It’s time to introduce some more keys. Each member in each shared space has a Diffie-Hellman public/private key pair. These Diffie-Hellman keys (which are authenticated via the identity key pairs mentioned previously) are used to establish pairwise symmetric keys—that is, keys shared between each pair of members within a shared space. Through the magic of Diffie-Hellman, the pairwise keys aren’t sent over the wire. Instead, they’re independently computed by each pair of members. Bob computes a Bob/Carol pairwise key from his Diffie-Hellman private key and Carol’s Diffie-Hellman public key. Carol computes the same pairwise key from her private key and Bob’s public key.

There are two kinds of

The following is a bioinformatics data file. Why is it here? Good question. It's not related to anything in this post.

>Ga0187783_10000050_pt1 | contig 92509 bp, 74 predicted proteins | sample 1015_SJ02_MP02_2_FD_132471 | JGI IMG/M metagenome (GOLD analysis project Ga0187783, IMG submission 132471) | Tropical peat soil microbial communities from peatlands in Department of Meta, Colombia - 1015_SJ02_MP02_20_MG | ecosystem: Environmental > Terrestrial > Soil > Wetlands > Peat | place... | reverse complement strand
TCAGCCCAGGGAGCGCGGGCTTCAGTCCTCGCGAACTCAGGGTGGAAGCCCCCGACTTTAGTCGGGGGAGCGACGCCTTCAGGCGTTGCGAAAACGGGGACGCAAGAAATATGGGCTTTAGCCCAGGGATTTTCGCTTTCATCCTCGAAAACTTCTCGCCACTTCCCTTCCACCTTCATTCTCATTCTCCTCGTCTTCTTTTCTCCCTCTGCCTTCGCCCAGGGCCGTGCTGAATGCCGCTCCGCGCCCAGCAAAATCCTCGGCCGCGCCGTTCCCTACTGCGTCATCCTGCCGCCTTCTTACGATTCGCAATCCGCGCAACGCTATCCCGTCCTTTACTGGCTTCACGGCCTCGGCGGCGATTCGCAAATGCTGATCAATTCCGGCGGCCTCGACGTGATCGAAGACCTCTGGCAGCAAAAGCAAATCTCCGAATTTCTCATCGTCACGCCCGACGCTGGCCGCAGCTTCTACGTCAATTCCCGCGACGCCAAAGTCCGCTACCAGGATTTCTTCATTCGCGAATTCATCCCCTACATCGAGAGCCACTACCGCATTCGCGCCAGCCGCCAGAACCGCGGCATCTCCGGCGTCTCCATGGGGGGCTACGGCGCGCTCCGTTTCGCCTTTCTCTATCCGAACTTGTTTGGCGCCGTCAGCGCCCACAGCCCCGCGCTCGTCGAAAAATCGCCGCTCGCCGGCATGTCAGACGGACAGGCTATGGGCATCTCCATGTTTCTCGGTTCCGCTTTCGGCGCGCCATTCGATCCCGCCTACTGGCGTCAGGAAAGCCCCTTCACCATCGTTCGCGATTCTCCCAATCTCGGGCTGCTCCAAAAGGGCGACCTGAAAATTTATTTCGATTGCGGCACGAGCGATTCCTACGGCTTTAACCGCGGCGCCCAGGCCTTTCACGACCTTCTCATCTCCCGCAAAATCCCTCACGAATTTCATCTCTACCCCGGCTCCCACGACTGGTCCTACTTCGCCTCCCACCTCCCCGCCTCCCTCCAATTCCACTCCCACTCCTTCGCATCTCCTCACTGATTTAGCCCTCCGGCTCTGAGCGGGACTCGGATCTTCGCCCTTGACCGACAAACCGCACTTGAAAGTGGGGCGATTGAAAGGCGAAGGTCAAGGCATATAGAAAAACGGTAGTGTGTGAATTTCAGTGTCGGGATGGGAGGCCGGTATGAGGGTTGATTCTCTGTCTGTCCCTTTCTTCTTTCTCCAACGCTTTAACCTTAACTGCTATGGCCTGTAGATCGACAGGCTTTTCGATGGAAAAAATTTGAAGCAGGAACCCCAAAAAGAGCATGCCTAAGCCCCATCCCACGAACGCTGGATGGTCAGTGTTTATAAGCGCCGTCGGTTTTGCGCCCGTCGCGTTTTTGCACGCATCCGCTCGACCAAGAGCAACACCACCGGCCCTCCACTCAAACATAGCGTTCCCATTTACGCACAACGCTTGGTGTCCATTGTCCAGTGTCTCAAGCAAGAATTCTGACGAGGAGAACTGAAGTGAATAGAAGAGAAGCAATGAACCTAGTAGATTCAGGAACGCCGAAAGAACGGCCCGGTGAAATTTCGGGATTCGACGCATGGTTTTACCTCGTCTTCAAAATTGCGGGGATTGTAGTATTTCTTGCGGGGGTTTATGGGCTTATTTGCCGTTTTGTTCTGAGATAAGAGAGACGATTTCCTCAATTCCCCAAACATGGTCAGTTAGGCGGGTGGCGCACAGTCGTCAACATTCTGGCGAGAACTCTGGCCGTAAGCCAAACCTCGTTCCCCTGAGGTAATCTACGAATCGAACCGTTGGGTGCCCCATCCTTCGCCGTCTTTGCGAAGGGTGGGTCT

pairwise
keys between members M_{i} and
M_{j}. A cipher pairwise key,
K_{ij}, encrypts the group keys
(K_{G}, L_{G}) for
distribution. A MAC
pairwise key, L_{ij}, assures the data origin
authenticity/integrity of messages in a suspicious shared space.

Recall that in the trusting case, a MAC is attached to each message.
It’s a MAC of the header and body of the message, protected in
the group key:
{X}L_{G}. Rather than a group-level MAC,
suspicious mode uses a set of individual MACs denoted as
{X}L_{ij}, one for each pair of members. Each of
these uses
HMAC-SHA1 to authenticate a message
using the pairwise key shared between a pair of members. The
resulting MACs are called authenticators (or
multiauthenticators). These are
symmetric-key analogues of public-key signatures.

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